Hemingway, John Edwin (1933) Whitby jet and its relation to upper lias sedimentation in the Yorkshire basin. PhD thesis, University of Leeds.
The Upper Lias of Yorkshire as represented to the north and west of the Peak Fault, is a phase of aeposition of argillaceous sediments under varying physical conditions. The Grey Shales are shallow water deposits which pass gradually but rapidly into the finely laminated, bituminous shales of the Jet Rock, which were laid down under 'Black Sea conditions', but in water much shallower than the Black Sea. As the basin was gradually filled up during Bituminous Shale and Hard Shale times, its floor rose into the zone of aerated water, when the poorly bedded Alum Shales were deposited. Thes sedimentational conditions were interrupted by the deposition of an argillaceous limestone at the end of Jet Rock-times and by several beds and rows of masses of siderite mudstone, at varying horizons during subsequent zone-moments. The best 'hard' jet is found only in the Jet Rock, and is entirely composed of collapsed and compressed wood structures, soaked in humic substances resulting from the decomposition of the original wood. Annual rings, medullary rays, tracheids, bordered pits, stem bases and bark are all recognised in the jet. Some specimens of jet are silicified along a central zone, and here the wood structure is well preserved in an uncrushed state. Within the jet are frequent rows of included quartz grains and other minerals, which had become wedged into cracks in the wood before sedimentation. Whitby jet is the altered ermains of coniferous wood washed from the Liassic land surface into the Yorkshire Basin, where it became waterlogged and sank. The dominating factors in the subsequent jetonisation were the conditions of reduction and stagnation in the deeper parts of the basin during Jet Rock times. These conditions caused the formation of a fine, black viscous mud which, together with the absence of oxygen due to the same reason, controlled the decomposition of the wood and limited it to a unique and prolonged breakdown of organic constituents. As a result the wood which was in the form of stems and trunks, was reduced to a pulpy condition. The constant slow deposition of muds caused the stems to be much flattened and to assume the form in which they are now found. The inferior varieties of jet are due to formation in more oxygenated conditions of sedimentation, and probably to a greater degree of aerobic decomposition before incorporation in the argillaceous sediments. The increased amount of oxygen would cause decomposition to follow a more normal course.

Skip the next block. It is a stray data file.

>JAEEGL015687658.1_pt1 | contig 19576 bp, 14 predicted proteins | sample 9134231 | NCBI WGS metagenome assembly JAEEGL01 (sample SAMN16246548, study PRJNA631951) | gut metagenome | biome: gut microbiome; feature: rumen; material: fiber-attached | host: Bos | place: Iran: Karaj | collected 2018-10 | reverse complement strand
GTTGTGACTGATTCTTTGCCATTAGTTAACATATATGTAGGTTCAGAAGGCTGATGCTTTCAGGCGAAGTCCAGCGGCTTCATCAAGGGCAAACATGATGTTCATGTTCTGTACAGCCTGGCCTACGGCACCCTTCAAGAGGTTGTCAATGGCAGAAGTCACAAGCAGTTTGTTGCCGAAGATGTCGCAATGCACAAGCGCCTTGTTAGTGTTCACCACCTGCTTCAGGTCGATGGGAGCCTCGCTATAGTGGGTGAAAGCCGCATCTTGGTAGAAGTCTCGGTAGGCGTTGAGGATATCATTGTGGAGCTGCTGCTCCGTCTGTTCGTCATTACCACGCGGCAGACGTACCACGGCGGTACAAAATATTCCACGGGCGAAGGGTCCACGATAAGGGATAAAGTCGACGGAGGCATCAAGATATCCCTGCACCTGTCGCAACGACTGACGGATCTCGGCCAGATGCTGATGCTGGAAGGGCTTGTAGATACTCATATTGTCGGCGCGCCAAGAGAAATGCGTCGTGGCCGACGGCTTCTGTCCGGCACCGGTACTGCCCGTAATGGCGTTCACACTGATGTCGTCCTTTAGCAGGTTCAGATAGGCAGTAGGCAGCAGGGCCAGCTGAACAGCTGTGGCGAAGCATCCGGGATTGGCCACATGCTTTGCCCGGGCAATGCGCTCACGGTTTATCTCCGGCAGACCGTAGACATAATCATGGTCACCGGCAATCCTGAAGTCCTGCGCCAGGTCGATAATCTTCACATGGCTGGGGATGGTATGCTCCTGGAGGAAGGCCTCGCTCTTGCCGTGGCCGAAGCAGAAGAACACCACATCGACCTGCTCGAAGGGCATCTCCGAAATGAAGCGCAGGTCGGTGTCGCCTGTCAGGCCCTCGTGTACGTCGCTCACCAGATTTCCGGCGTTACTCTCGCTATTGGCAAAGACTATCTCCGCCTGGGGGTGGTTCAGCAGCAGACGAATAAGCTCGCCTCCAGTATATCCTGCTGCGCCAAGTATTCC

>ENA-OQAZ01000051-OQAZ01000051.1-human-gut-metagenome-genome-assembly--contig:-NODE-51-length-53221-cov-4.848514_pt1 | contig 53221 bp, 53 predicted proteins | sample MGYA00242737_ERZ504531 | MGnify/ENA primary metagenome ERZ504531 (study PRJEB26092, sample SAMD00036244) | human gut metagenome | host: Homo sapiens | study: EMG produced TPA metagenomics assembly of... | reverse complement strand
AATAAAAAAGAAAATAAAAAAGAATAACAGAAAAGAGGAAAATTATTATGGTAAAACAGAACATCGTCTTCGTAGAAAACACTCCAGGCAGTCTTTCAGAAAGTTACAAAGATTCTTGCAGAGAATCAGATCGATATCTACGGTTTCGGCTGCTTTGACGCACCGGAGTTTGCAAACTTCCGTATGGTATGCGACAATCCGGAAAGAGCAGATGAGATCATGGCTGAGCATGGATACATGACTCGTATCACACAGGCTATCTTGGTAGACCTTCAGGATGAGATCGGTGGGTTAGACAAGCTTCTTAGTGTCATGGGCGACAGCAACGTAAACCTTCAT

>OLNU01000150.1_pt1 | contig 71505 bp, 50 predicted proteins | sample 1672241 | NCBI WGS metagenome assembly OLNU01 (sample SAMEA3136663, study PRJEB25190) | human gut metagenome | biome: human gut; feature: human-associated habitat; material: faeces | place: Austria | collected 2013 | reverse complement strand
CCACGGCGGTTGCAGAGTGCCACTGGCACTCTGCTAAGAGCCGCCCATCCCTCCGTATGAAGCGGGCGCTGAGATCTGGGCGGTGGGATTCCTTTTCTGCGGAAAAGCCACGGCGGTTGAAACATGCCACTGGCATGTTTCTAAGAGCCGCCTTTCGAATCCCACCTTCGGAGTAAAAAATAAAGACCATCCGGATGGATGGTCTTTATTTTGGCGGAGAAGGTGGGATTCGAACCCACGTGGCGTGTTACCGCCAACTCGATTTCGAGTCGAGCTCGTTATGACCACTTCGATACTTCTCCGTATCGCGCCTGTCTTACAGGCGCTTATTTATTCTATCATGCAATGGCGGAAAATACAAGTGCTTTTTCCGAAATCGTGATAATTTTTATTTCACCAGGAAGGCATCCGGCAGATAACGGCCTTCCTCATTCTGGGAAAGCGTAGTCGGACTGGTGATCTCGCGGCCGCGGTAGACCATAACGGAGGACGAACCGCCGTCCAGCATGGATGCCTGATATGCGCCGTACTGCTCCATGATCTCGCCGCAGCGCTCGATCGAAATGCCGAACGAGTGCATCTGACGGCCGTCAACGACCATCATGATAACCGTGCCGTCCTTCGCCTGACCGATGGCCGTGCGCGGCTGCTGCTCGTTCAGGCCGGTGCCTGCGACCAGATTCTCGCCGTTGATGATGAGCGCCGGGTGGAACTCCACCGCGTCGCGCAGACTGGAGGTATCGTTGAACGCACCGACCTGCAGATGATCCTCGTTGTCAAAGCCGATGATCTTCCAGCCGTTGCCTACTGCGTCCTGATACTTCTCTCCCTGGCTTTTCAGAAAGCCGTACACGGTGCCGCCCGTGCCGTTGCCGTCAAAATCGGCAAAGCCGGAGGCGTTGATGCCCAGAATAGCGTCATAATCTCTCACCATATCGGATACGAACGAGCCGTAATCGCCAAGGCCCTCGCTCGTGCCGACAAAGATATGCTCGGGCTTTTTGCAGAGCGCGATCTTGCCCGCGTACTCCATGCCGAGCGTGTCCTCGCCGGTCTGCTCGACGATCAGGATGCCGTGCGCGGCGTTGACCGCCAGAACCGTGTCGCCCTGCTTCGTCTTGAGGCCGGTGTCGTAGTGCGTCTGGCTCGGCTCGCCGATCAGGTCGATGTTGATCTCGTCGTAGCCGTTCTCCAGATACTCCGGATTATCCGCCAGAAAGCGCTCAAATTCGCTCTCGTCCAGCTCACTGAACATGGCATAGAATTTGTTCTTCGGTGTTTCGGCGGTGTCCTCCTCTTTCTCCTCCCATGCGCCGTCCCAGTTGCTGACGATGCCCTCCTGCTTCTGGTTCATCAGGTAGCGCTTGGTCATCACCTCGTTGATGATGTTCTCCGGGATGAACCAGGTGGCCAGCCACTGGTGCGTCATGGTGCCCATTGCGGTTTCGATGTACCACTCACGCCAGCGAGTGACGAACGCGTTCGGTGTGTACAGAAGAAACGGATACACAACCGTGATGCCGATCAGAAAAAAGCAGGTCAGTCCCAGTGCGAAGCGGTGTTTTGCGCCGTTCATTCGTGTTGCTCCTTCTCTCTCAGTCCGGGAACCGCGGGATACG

|Item Type:||Thesis (PhD)|
|Department:||The University of Leeds > Faculty of Environment (Leeds) > School of Earth and Environment (Leeds)|
|Deposited By:||Ethos Import|
|Deposited On:||30 Apr 2012 16:04|
|Last Modified:||30 Apr 2012 16:04|
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